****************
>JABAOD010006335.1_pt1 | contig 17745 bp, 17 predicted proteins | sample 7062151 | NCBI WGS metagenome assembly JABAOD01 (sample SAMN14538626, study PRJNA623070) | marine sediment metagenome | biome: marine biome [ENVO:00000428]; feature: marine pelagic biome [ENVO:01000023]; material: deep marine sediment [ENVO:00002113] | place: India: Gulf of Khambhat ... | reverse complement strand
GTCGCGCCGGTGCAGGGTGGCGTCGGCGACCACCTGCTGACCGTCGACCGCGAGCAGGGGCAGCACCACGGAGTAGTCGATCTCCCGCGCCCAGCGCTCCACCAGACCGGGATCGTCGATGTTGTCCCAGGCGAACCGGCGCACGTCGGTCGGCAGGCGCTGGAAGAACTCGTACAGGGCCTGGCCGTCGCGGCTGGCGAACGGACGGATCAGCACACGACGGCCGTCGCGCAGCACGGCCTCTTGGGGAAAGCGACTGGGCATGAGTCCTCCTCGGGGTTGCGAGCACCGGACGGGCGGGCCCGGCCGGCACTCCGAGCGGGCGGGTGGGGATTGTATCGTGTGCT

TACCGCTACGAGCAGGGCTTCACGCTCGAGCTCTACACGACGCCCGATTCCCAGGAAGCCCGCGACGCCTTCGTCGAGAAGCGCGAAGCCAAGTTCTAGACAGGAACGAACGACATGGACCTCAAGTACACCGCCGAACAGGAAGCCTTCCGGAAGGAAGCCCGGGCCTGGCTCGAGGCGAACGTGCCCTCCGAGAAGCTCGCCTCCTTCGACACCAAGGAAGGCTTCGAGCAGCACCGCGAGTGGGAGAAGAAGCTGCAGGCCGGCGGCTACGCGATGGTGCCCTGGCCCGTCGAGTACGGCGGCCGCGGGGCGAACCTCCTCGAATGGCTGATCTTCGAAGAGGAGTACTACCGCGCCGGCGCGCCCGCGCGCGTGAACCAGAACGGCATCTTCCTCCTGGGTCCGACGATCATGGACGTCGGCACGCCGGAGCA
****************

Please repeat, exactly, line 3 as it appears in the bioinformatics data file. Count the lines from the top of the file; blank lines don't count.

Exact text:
TACCGCTACGAGCAGGGCTTCACGCTCGAGCTCTACACGACGCCCGATTCCCAGGAAGCCCGCGACGCCTTCGTCGAGAAGCGCGAAGCCAAGTTCTAGACAGGAACGAACGACATGGACCTCAAGTACACCGCCGAACAGGAAGCCTTCCGGAAGGAAGCCCGGGCCTGGCTCGAGGCGAACGTGCCCTCCGAGAAGCTCGCCTCCTTCGACACCAAGGAAGGCTTCGAGCAGCACCGCGAGTGGGAGAAGAAGCTGCAGGCCGGCGGCTACGCGATGGTGCCCTGGCCCGTCGAGTACGGCGGCCGCGGGGCGAACCTCCTCGAATGGCTGATCTTCGAAGAGGAGTACTACCGCGCCGGCGCGCCCGCGCGCGTGAACCAGAACGGCATCTTCCTCCTGGGTCCGACGATCATGGACGTCGGCACGCCGGAGCA